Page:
It’s been nearly 20 years since the breakthrough “Permission Marketing” was published, postulating that individuals will not interact with you until they have given you the permission to do so. The book’s author, Seth Godin, likened it to dating:
A Permission Marketer goes on a date. If it goes well, the two of them go on another date. And then another. Until, after ten or twelve dates, both sides can really communicate with each other about their needs and desires…. Finally, after three or four months of dating, the Permission Marketer proposes marriage.
Permission Marketing is just like dating. It turns strangers into friends and friends into lifetime customers. Many of the rules of dating apply, and so do many of the benefits.
Applying this same reasoning in the nonprofit sector (and we can and do apply it), you should ask: is your organization taking the time to build good relationships with donors, or do the internal needs of your organization trump the importance of permission-based fundraising?
And what permission are you seeking? If it’s simply to get a gift, then you’re ‘way off the mark. What you’re really seeking is permission to build a relationship with the donor. The approach is a light touch, and a journey of small steps. You take a step toward them, then see if they take a step toward you. The step toward you is the permission, and the demonstrated desire is to have you take another step toward them – the more mutual steps, then the closer the relationship.
Productive university gift programs prescribe to this formula, and so can arts organizations. The urgency of organizational financial need must be balanced with the relationship needs of your donors, so make sure you find and keep that balance. Make sure your case is sound, energetic and inspiring so that you have something beyond “need” to communicate. Once you translate that case into a full strategic plan, then you have something to discuss with your donors – connecting with their passions and preferences too – so when something arises in the strategic plan, like an enhancement or program expansion, you know exactly which donors to approach.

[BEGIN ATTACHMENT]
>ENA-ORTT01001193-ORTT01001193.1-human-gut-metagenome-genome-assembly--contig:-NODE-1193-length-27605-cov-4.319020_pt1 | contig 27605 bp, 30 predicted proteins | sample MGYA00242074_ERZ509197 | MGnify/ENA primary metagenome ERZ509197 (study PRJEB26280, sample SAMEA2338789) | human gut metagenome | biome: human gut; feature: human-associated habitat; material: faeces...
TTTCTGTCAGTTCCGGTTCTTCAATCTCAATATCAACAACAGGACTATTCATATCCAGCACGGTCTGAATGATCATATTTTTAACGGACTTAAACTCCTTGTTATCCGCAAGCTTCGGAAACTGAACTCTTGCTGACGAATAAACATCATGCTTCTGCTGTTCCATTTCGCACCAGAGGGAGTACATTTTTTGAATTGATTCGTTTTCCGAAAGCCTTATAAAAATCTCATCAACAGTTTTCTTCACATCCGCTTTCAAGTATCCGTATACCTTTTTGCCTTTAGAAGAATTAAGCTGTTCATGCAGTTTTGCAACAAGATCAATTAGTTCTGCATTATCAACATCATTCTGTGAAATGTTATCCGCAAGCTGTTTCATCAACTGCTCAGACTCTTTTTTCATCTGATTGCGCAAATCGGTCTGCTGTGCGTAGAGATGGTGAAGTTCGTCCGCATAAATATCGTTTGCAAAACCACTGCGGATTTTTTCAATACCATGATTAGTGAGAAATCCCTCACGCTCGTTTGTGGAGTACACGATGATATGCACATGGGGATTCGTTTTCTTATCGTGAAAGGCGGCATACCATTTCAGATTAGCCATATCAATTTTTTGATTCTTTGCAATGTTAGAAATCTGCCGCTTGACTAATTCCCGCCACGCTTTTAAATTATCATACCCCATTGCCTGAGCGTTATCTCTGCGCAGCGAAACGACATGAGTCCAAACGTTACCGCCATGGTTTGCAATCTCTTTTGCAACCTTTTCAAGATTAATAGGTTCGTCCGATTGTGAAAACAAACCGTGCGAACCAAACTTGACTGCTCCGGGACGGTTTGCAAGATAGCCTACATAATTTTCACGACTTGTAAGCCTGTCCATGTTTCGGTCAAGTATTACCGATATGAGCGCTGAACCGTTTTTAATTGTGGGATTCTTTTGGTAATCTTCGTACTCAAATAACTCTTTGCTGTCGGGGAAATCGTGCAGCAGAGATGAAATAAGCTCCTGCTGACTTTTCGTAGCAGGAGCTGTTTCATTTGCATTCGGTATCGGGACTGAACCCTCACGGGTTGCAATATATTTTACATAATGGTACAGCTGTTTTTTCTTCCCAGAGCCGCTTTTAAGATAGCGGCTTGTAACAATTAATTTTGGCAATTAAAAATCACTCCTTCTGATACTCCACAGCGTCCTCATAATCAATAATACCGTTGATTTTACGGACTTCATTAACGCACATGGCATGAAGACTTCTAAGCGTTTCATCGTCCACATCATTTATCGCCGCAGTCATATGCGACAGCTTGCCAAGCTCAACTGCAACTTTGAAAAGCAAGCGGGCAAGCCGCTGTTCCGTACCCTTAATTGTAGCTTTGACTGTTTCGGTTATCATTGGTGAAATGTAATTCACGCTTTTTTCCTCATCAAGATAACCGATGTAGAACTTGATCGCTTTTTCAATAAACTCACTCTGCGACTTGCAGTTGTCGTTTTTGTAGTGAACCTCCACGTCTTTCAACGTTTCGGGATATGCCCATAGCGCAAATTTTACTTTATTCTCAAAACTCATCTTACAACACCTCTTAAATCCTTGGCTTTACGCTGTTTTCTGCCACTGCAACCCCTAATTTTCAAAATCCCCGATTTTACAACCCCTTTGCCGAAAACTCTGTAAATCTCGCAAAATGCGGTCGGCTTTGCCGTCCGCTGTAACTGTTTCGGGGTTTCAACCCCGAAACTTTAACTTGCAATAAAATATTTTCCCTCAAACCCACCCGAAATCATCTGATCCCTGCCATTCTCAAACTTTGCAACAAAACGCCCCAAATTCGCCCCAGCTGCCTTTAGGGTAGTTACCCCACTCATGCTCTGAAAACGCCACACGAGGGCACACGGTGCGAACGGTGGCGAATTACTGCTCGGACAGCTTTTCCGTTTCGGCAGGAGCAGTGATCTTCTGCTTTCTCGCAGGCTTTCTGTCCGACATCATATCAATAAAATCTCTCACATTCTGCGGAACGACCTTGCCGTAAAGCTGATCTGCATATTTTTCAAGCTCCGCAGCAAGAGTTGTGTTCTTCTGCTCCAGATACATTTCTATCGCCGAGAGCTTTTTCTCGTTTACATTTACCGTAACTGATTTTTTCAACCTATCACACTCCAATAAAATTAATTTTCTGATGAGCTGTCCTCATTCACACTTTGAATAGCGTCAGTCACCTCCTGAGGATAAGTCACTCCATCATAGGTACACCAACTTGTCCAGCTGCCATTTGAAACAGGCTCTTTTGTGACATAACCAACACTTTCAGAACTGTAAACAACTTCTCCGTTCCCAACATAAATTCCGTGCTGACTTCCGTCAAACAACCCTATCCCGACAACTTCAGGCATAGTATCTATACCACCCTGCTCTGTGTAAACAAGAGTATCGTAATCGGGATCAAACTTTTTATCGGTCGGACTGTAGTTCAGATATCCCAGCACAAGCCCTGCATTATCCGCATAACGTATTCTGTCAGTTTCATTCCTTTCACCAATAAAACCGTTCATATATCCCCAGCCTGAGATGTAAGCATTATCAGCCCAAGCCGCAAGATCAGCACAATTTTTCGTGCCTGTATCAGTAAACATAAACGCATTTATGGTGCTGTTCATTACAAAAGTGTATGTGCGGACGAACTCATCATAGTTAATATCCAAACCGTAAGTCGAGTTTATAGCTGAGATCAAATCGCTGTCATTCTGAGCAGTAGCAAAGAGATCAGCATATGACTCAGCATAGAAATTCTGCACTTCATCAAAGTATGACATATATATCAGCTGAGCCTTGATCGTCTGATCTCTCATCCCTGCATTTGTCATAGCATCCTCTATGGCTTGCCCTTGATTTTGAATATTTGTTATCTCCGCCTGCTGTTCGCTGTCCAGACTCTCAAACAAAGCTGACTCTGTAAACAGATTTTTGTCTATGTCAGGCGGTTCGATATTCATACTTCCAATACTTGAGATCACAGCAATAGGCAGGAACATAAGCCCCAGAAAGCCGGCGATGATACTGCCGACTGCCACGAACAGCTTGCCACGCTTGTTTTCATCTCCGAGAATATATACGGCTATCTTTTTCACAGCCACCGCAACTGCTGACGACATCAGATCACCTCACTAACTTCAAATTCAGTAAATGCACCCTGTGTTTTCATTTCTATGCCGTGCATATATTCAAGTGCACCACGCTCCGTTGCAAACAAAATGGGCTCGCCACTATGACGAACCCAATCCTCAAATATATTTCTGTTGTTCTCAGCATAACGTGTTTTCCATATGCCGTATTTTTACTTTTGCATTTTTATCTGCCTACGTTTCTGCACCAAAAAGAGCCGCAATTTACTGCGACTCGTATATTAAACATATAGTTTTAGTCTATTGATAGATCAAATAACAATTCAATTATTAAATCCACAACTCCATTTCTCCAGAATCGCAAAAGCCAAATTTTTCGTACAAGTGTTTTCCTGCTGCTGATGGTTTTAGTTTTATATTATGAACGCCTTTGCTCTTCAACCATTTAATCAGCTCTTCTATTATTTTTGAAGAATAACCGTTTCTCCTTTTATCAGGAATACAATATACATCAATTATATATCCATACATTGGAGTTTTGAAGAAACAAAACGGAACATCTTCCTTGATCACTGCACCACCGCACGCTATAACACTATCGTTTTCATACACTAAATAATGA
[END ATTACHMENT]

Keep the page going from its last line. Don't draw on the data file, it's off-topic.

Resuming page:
During this relationship building, and especially during long-term stewardship, you’re sharing bits of information, pertinent to each donor. Showing them the accomplishments they care most about, and revealing the importance of how the work – and the donor partnership – adds value to the community. So, when it comes to the ask, it’s au naturel. All of the “whys” have already been answered and the ask is mission based, value based, and community based.
Consider these “permission-based” questions:
What is the relationship with the donor now, and what do I want it to be?
How much does the donor already know and understand about our organization?
Has the donor had an opportunity to consider and comment on our organization, and have they been engaged by asking questions?
Have I reached a level of confidence that, when I do ask for the gift, I’m at least 80% sure the answer will be “yes”? If the answer is “no,” then map out the permission-based steps necessary to get there.
When gift officers go for the kill before the relationship is established – the desire to be efficient results in a counter effect. Permission-based fundraising is harder and requires more work, but in the long run, it will yield better results. So honor the donor’s pace and watch your steps, and your institution will flourish.